Habit, Prisoner’s Dilemma and Americans’ Welfare Cost of Working Much More than Europeans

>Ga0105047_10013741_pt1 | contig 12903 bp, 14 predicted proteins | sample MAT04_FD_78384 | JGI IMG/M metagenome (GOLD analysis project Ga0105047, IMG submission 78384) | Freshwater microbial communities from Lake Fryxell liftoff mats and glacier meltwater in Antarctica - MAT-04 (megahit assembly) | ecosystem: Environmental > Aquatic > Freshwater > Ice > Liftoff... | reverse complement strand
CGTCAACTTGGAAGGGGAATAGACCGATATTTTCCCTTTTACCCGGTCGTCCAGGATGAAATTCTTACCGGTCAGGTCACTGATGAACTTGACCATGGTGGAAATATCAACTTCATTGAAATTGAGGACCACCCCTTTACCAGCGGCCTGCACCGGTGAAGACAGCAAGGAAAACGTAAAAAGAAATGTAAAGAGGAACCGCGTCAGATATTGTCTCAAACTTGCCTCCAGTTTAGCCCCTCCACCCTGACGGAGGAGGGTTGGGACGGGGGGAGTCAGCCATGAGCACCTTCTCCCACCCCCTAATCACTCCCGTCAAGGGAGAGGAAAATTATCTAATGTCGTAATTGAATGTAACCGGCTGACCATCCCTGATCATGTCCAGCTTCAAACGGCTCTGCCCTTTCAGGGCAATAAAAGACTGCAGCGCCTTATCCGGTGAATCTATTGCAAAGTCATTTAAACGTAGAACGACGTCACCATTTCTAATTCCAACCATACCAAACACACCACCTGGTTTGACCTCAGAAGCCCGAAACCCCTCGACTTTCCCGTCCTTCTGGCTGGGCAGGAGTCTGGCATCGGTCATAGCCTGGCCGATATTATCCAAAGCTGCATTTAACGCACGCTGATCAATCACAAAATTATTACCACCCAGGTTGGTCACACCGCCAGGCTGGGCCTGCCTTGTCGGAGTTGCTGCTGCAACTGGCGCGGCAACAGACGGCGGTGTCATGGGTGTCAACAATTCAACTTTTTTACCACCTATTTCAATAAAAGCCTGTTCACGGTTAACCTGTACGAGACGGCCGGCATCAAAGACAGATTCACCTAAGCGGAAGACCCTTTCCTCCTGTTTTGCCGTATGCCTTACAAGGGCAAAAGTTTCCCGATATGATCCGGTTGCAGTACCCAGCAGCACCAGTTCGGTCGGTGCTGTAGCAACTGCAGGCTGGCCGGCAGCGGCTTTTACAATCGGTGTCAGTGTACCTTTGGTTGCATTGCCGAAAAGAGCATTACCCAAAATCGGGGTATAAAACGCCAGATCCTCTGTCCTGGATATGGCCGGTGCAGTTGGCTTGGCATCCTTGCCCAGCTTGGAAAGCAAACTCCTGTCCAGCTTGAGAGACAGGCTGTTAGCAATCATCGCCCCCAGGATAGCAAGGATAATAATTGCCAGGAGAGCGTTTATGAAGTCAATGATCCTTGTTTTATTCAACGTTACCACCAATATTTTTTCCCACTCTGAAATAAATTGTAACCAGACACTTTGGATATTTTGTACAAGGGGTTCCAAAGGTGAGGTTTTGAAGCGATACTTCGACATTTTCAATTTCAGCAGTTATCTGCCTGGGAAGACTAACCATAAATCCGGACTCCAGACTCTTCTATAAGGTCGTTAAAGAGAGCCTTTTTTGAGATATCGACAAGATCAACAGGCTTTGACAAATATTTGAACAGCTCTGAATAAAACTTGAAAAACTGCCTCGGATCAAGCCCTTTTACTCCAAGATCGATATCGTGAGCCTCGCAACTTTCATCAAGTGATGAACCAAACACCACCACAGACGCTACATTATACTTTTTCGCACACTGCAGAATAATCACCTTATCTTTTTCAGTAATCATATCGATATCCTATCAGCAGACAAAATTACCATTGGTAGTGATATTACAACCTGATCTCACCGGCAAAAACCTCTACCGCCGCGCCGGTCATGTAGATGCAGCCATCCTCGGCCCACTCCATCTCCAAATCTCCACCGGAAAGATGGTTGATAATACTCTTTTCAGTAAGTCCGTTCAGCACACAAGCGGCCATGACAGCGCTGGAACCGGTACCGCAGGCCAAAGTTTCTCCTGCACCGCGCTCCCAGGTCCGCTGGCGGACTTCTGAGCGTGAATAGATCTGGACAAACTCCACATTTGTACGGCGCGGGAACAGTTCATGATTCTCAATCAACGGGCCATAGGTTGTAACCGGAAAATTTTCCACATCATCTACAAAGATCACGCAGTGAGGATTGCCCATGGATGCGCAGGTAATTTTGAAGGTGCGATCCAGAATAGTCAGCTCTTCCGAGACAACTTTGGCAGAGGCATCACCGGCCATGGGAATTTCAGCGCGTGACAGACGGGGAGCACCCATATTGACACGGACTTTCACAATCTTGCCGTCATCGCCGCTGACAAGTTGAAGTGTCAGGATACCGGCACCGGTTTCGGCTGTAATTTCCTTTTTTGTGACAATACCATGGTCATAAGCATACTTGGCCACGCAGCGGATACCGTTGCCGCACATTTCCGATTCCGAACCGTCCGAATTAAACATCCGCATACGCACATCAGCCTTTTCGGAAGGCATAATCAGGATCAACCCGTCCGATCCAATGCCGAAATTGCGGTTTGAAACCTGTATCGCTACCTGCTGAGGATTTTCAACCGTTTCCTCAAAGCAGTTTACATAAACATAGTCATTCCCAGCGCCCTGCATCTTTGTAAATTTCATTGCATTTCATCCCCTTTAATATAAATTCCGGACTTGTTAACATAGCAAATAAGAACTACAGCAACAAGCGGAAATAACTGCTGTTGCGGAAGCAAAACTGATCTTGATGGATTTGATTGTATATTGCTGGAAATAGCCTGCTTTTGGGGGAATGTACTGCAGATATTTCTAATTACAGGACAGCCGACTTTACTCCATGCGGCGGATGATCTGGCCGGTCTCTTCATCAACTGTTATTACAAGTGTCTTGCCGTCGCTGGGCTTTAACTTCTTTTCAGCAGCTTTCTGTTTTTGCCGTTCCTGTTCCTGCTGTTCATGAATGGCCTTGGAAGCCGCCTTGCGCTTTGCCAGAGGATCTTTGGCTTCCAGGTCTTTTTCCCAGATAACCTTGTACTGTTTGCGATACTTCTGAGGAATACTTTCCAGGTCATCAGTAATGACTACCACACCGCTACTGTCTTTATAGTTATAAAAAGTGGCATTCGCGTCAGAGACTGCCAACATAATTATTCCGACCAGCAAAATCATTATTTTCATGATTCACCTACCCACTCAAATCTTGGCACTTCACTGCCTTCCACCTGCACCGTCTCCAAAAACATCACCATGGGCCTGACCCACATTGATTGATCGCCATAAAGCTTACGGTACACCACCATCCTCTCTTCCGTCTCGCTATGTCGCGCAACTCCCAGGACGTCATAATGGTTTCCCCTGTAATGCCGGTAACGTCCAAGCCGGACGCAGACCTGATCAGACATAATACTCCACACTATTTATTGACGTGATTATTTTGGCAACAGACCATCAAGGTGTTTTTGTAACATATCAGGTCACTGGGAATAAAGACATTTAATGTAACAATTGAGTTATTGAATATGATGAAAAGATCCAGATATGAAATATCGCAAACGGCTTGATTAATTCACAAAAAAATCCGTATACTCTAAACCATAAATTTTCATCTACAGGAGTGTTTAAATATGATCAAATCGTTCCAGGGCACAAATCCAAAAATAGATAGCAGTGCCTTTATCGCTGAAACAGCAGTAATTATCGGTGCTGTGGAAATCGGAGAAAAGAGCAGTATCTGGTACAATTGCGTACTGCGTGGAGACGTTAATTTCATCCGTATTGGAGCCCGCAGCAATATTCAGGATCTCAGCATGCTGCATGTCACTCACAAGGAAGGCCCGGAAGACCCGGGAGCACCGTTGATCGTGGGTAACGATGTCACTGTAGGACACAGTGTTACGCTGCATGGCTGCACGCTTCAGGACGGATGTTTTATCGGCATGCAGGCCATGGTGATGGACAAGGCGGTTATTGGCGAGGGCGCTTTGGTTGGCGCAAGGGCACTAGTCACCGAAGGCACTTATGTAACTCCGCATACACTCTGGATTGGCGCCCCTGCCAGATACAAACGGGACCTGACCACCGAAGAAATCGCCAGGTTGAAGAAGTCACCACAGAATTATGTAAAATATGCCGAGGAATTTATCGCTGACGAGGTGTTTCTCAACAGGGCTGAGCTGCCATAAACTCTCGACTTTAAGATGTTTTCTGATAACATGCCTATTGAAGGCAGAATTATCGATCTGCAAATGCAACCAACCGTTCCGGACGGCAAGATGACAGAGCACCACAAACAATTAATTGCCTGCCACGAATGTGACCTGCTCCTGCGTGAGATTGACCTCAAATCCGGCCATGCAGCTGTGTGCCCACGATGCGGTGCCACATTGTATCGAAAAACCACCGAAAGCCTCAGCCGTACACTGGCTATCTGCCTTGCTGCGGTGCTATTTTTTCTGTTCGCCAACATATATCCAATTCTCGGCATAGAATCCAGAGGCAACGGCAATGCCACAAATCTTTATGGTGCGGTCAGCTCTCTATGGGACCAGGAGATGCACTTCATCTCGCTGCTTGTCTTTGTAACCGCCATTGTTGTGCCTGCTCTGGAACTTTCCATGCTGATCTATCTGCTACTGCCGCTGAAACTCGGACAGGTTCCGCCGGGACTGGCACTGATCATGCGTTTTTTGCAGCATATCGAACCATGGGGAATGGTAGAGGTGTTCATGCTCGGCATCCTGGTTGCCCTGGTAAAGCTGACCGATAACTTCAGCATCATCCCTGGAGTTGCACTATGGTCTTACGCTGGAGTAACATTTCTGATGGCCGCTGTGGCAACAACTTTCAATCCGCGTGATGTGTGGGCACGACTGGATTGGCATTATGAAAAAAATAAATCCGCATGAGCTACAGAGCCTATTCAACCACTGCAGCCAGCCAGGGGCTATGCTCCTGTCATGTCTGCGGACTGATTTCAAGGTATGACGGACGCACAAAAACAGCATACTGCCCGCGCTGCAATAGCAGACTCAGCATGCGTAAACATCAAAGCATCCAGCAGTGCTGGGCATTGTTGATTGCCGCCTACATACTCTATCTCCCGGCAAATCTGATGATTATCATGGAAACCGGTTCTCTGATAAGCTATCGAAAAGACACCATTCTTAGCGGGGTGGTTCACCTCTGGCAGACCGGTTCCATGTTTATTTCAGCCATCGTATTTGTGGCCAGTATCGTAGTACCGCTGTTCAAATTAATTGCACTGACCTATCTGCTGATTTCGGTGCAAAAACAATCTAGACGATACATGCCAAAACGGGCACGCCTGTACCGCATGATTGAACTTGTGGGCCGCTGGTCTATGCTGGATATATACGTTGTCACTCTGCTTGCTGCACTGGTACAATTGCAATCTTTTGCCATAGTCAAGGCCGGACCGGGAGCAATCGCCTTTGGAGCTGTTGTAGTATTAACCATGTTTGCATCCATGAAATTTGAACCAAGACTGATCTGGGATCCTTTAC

Europeans work much less than Americans. Some studies claim this is due to high taxes in Europe, which would benefit by adopting US tax rates and work time; others find that taxes have little or no impact on work time. I examine the hypothesis that Americans would benefit by reducing work time to Europe’s level. Empirical and experimental studies show utility falls as other people’s income rises. Due to its historical experience, Europe is able to internalize this and other negative externalities by restricting work time – through minimum vacation time and maximum weekly work hours – while the US is not, resulting in a Prisoner’s Dilemma “overworking trap” equilibrium. A simple model and work time data are used to derive the US welfare gain from reducing work time to Europe’s level. Findings are: i) parameter values are consistent with experimental results on the relative impact of own and other people’s income; ii) the welfare gain’s present value is about 120 percent of annual welfare; and iii) even if Europe's policy reduces work time excessively, it does remain beneficial as long as the reduction is less than twice the optimal one.
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